Bedford County, Virginia

Bedford County, Virginia
By Ellen Moyer

Thomas Jefferson moved to Bedford County, 80 miles west from his home Monticello, to build a retreat home on land he described as the finest in Virginia. His plantation home, Poplar Forest, was for him a private place where he could enjoy the “solitude of a hermit,” away from the hustle and bustle of his public life, as well as to share special times with his family.

From the portico of the unusual octagon house he designed, Jefferson could view the hazy Blue Ridge Mountains, once the demarcation line between the Colonists and the Iroquois nations. “The mountains of the Blue Ridge and of those the Peaks of Otter, are thought to be greater height, measured from their base, than any other in our country, and perhaps in North America,” he said. By the time he began construction of Poplar Forest in 1806 on land inherited from his father-in-law, he knew this was no longer true. Lewis and Clark had proved the Eastern Appalachian chain of mountains to be far lower in elevation than the mountains of the West.

What they were, however, is older. The Peaks of Otter consist of three mountains: Sharp Top, Flat Top and Harkening Hill. These ancient mountains are hard granite, igneous rock 550 million years old if not older, now weathered away to 4,000 feet above sea level.

Granite from Sharp Top, Virginia’s commemorative stone, was used to the build the Washington Monument. The stone, placed in the 555-foot obelisks interior, is engraved recognizing Sharp Top’s 3,875 feet as Virginia’s highest peak. It isn’t. Flattop is 130 feet higher and Mt. Rogers, at 5,729 feet, is Virginia’s highest.

Ancient Sharp Top is, however, very special. It looms over the valleys east and west of the somewhat younger Blue Ridge Mountains and is crossed with hiking trails. In 1943 a B-25 WWII bomber crashed into it. Most spectacular is the stunning 360-degree panorama view from the top. Farms dot the lowland valleys below, to the west, there is the Blue Ridge Parkway, the worlds longest and most narrow park, and at its base lies the town of Bedford.

Bedford County, named for the Duke of Bedford under England’s King George II, was founded in 1754. According to Jefferson, it was an area “for soil and climate” that was “Virginias finest.” The first courthouse was built of logs in 1782, the year the Virginia Assembly created the town named Liberty as the county seat. The name was changed to Bedford City in 1890.

Liberty still seems an appropriate name for the town that houses the National D-day Memorial. Bedford, population 3,200 in 1944, lost more men per capita than any city in the U.S. on the beaches of Normandy on June 6, 1944. The memorial of bronze and granite and reflecting pools and waterfalls honors the courage of all of the men in their fight for liberty. Within the privately owned memorial on a hill overlooking the Peaks of Otter and the Blue Ridge are quiet places for thought and reflection.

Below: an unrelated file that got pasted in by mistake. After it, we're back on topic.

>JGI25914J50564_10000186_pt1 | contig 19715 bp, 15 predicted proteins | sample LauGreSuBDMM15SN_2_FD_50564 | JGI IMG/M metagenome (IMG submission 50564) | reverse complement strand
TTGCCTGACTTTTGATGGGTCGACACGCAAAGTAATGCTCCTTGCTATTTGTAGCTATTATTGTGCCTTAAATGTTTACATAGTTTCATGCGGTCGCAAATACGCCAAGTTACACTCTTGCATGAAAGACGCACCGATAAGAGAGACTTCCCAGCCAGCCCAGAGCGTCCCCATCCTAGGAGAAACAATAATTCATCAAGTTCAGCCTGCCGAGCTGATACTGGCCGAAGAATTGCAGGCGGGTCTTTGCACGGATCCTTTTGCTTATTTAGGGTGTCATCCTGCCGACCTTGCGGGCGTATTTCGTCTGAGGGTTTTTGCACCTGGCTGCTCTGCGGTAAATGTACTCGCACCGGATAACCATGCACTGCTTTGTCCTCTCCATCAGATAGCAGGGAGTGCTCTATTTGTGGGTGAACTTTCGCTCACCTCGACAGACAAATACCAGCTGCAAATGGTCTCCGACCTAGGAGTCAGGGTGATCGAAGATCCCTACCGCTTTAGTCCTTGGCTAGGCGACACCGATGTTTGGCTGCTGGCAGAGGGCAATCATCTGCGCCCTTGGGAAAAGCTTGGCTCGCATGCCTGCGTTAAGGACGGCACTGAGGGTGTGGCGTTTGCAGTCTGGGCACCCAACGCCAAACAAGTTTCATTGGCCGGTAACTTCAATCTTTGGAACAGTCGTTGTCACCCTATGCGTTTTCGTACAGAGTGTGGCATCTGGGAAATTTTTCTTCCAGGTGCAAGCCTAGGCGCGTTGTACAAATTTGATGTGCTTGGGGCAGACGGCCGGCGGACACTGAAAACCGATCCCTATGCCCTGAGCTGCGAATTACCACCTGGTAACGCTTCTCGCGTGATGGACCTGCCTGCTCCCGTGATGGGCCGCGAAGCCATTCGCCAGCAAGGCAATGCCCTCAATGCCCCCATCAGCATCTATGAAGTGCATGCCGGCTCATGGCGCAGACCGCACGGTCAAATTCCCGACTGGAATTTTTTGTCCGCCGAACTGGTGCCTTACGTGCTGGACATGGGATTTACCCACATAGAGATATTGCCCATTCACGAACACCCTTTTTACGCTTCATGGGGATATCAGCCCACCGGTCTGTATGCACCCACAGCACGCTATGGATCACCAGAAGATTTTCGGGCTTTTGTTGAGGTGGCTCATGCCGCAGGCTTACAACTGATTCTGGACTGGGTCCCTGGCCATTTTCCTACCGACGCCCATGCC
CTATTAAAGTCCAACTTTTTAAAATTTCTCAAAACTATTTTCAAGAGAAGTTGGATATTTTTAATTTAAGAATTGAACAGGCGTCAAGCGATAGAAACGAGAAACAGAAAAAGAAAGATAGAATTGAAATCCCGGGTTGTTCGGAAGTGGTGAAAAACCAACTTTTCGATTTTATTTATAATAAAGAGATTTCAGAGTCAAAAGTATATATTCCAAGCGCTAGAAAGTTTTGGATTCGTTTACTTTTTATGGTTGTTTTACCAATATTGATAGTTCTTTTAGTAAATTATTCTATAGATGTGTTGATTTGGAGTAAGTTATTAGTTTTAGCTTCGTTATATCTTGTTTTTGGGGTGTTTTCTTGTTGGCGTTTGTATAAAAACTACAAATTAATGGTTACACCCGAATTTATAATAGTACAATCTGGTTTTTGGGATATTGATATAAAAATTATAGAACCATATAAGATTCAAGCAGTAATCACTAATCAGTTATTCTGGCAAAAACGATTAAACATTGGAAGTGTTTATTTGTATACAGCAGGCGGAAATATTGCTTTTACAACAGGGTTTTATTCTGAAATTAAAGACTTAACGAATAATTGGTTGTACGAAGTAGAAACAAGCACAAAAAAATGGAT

Today, Bedford boasts a population of 6,000 within its seven square miles. The downtown historic district, which is lined with antiques shops and cafes, houses a variety of architectural styles: Italianate, Classical revival, and Romanesque revival, from the 1830s to today. Robert E. Lee and Edgar Allen Poe once sat on the wrap-around porch of the Historic Avenal Plantation built in the 1830s. It is said this national registered historic place also houses a resident ghost.

Nearby the Wharton House built in 1883 features gardens open to the public. Both the armies of the South and North visited Bedford during the Civil War. The Civil War Trail passes through the town. Nearby is Johnson’s Winery and Orchards, which has been operating since 1919, and now is on the Bedford Wine Trail. Maps and information are available at the welcome center at the intersection of Routes 460 and 122.

Route 122 leads south to Smith Mountain Lake. If you visit in the Summer, you may want to visit this man-made boating, fishing and swimming leisure time playground. Route 43 takes you nine miles to the Blue Ridge Parkway milepost 86. Nearby is the Otters Den B&B, a restored log home built in the 1700s that offers an outdoor hot spa and country breakfast.

On the parkway, the Peaks of Otter Lodge built in 1964 provides lodging and food. Follow the parkway south to milepost 121 to Mabry Mills, one of the most photographed gristmills in America. Enjoy a mouth-watering brunch at the restaurant. Watch the flat footers dance away in the evening at Floyd’s Country Store. Spend the weekend, hike Sharp Top, visit the City Museum and reflect on World War II, the Civil War, even the Revolutionary War aftermaths displayed at Poplar Forest. Visit cider mills and wineries and old sites for white lightning. Discover the culture of the Blue Ridge surrounding Bedford for an adventure you will long remember.

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